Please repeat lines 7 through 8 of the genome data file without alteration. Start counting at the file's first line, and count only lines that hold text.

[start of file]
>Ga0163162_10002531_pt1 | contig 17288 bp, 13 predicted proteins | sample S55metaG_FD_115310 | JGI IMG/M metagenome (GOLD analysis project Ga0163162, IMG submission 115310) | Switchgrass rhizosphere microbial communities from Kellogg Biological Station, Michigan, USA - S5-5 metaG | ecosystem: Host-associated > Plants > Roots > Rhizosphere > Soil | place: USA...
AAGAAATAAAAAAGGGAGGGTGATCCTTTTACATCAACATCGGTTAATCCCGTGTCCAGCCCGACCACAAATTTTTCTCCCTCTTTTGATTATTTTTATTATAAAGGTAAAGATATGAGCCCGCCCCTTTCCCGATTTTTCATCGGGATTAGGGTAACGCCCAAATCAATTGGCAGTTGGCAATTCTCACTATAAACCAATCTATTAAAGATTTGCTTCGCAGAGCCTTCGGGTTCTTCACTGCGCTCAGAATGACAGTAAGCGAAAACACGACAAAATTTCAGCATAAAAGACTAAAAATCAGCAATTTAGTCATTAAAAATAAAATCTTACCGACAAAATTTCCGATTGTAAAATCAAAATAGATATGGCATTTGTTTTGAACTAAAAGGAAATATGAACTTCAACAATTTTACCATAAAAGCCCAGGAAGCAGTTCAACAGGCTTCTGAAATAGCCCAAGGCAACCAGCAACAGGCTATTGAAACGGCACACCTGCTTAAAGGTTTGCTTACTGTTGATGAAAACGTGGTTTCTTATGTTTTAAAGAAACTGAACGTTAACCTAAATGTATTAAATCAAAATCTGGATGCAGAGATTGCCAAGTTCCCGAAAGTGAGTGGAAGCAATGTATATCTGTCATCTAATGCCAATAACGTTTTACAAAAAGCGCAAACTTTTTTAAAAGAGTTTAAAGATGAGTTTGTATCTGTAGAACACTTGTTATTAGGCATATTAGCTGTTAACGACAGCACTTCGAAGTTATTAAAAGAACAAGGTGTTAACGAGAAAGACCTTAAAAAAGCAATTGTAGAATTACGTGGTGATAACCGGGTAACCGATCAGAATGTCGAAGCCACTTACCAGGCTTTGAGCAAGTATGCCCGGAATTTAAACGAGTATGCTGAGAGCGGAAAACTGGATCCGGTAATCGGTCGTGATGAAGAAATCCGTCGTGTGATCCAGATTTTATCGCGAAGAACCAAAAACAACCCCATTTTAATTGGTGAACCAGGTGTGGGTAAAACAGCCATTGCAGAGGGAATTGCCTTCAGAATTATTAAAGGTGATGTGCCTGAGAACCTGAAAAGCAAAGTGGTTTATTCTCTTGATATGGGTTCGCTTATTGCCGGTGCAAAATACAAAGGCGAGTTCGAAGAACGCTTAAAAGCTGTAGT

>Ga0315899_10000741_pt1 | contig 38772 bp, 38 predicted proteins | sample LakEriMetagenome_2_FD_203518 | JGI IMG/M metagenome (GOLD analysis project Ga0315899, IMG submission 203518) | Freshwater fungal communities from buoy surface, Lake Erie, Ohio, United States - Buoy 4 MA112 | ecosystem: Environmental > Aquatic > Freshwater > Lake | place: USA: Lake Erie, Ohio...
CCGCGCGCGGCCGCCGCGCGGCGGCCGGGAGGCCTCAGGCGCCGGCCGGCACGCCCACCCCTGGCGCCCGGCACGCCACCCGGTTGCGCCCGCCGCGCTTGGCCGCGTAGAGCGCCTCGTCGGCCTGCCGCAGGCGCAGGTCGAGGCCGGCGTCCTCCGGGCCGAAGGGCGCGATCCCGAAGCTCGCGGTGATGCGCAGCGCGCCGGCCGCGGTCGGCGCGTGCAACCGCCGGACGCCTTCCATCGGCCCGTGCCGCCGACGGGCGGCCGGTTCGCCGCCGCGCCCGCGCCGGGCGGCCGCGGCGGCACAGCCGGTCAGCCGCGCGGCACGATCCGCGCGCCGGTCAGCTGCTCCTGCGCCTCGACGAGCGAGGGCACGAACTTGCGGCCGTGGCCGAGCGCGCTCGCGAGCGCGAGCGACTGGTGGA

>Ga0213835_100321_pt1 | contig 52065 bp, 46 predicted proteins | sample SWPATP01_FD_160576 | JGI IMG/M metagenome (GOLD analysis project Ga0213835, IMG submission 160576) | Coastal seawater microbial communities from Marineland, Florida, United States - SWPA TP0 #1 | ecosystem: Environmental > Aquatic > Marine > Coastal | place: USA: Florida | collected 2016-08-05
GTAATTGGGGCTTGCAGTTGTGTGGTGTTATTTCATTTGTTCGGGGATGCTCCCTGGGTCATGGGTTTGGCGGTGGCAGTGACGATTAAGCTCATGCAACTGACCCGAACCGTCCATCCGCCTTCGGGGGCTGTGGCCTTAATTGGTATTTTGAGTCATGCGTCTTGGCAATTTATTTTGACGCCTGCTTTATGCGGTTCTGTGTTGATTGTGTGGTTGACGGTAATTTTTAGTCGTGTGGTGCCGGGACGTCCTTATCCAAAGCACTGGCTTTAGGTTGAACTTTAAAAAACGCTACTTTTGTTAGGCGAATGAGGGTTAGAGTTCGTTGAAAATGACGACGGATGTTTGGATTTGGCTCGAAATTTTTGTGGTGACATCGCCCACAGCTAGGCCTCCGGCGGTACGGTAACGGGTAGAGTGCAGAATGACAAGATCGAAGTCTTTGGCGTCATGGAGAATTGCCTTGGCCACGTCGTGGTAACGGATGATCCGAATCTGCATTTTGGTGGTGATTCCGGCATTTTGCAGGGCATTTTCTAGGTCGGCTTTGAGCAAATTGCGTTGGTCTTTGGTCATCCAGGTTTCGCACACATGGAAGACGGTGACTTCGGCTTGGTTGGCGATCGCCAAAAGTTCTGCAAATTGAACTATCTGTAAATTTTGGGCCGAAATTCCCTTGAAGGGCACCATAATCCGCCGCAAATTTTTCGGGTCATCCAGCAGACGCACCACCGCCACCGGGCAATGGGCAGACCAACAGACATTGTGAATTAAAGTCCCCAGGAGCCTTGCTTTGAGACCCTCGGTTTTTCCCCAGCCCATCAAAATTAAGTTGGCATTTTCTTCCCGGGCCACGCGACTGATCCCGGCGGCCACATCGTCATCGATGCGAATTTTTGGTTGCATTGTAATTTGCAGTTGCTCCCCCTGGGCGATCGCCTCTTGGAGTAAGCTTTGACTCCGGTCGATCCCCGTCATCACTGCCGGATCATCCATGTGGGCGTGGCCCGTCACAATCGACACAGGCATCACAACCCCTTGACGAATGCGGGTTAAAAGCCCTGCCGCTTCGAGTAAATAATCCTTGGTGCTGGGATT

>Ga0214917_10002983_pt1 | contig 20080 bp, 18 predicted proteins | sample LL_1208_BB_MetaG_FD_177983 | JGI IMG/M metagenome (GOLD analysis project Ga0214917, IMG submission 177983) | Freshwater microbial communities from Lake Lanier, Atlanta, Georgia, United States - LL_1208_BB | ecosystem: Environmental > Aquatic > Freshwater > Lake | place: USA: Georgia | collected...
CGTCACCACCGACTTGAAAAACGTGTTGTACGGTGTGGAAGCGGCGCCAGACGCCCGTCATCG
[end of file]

>Ga0214917_10002983_pt1 | contig 20080 bp, 18 predicted proteins | sample LL_1208_BB_MetaG_FD_177983 | JGI IMG/M metagenome (GOLD analysis project Ga0214917, IMG submission 177983) | Freshwater microbial communities from Lake Lanier, Atlanta, Georgia, United States - LL_1208_BB | ecosystem: Environmental > Aquatic > Freshwater > Lake | place: USA: Georgia | collected...
CGTCACCACCGACTTGAAAAACGTGTTGTACGGTGTGGAAGCGGCGCCAGACGCCCGTCATCG